There was a similar situation recently where Danny Castillo took Tim Means down, and a lot of people thought that he didn't do enough damage after the takedown, and that Tim Means done more damage standing up and should have got the decision because of that.
In my opinion, instead of people concentrating on, ‘oh that's a robbery, it's bullshit.' We need to define what success is. What is more important? Is it more important to land a really hard punch, or for a guy to take you down and do nothing? It's a very important question, and I don't think it's one that has been clearly defined to the judges, especially the judges who don't have a background in martial arts. It's a real issue in MMA, and I have been very vocal about my feelings. I think there are a huge amount of fans out there who are massive, massive martial arts fanatics and they would make incredible judges. I think a lot of people feel it would be an honor to have that position, but there are a lot of people who are judges now, and to them it's just a job, it's just a gig.
I can't hate, we've all had jobs, and I don't fault them. I fault whoever gave them that job. I think that in order to be a judge in mixed martial arts at the highest level, I feel like you have to have some deep background in martial arts. You have to have been hit in the face. You have to have been strangled. You have to have been arm barred. You have to know what it feels like. You have to know what is a danger and what's not. There are certain scenarios a person can get put into where they're not in danger, but to a person who is uneducated in martial arts it might look like they are, and that can f**k up scoring.
We have a problem, and that problem is pretty deep. First of all, judging is on a ten point must system, which is completely stolen from boxing. The system that we have in place right now is ridiculous. Doc Hamilton had a really interesting fix to that system, which was a half point system, which I like better. I think Doc is a very wise man, and he's also a long time martial artist. He's been involved in martial arts since I was a baby, probably even before then. I respect guys like that who have been around for a long time. He has an educated take on the current situation that I think should be respected. I think the scoring system needs to be revised, and the way we decide to score things needs to be better defined.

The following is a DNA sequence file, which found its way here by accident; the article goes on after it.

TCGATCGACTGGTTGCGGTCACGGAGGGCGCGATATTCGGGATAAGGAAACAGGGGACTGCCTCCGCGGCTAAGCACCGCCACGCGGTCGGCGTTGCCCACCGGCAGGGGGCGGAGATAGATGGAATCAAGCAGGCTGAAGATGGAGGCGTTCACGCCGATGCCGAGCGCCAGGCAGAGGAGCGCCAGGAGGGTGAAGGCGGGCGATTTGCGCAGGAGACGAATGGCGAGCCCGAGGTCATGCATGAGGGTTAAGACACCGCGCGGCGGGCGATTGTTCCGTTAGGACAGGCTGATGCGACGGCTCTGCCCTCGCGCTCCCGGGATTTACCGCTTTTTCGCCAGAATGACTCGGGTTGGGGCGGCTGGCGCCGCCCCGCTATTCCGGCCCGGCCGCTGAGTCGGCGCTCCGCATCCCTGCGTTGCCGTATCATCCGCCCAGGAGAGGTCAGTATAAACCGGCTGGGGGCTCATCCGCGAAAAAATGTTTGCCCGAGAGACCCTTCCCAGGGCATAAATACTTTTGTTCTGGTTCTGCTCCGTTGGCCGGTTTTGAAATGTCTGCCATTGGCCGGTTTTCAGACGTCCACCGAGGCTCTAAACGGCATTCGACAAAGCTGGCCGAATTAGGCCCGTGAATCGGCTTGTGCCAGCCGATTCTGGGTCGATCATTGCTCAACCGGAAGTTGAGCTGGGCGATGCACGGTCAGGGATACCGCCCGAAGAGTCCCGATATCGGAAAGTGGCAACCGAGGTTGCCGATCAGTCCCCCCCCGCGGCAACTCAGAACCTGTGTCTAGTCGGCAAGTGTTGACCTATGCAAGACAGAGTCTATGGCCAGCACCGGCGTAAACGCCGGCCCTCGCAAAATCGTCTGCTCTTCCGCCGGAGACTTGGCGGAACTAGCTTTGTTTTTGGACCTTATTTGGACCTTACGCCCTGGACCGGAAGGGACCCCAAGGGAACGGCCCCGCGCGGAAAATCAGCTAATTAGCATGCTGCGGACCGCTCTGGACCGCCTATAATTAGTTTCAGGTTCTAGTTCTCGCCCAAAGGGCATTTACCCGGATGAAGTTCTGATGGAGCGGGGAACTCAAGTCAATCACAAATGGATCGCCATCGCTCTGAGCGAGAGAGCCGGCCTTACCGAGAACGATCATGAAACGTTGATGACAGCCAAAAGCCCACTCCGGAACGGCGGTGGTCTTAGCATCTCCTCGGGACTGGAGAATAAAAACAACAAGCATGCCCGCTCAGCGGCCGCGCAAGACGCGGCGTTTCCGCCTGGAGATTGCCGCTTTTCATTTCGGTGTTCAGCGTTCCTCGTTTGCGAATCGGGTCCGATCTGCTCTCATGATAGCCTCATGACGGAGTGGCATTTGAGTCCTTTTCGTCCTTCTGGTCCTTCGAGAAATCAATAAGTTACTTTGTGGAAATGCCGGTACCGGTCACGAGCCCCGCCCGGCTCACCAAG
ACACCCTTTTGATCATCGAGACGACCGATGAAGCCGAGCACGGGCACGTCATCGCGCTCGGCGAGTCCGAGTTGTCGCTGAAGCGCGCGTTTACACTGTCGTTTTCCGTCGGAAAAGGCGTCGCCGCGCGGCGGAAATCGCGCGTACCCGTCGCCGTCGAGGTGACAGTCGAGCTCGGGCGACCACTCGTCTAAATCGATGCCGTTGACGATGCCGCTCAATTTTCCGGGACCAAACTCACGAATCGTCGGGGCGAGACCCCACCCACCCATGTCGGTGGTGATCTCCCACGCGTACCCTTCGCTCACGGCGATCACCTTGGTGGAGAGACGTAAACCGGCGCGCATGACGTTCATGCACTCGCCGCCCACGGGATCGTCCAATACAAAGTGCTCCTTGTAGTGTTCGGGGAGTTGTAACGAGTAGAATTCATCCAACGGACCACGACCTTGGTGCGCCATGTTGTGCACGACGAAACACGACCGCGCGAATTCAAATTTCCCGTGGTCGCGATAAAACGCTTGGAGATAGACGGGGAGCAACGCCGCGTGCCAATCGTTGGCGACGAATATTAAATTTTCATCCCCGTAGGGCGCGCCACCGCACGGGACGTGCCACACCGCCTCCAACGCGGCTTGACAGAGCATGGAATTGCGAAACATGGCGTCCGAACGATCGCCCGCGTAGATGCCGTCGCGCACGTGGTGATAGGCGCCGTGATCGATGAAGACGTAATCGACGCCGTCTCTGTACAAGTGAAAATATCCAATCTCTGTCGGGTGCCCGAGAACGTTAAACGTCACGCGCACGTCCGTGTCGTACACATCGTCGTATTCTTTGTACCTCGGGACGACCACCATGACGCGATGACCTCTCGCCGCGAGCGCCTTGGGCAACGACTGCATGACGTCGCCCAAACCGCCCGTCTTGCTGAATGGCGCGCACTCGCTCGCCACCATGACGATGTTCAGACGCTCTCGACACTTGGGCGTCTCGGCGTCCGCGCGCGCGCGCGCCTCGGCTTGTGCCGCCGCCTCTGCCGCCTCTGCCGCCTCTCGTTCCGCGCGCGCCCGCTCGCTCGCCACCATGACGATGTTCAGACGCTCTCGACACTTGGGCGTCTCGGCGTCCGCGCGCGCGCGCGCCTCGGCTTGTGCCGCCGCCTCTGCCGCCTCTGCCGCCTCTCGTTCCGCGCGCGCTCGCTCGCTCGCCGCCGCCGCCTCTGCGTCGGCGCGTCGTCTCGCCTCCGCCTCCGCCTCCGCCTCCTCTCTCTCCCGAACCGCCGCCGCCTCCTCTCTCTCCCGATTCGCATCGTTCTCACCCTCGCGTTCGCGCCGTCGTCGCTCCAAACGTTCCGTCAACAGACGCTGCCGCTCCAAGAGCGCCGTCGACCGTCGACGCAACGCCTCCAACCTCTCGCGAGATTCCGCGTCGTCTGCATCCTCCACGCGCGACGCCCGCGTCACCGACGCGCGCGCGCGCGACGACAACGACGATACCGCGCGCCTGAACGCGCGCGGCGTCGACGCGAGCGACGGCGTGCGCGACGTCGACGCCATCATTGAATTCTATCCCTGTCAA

Steph: I think there is too much focus put on the last minute of the round as well
Joe: You're right. There's certainly a psychological aspect to that. In Pride the later rounds were scored more highly, the later half of the fight was more important than the earlier half. I think the logic behind that was, if you are in a street fight, as the fight goes on the guy who is more successful towards the end is the guy who is winning that fight. It's not necessarily true, because a guy could be kicking your ass and you take him down with 15 seconds left, but that doesn't mean you won the fight.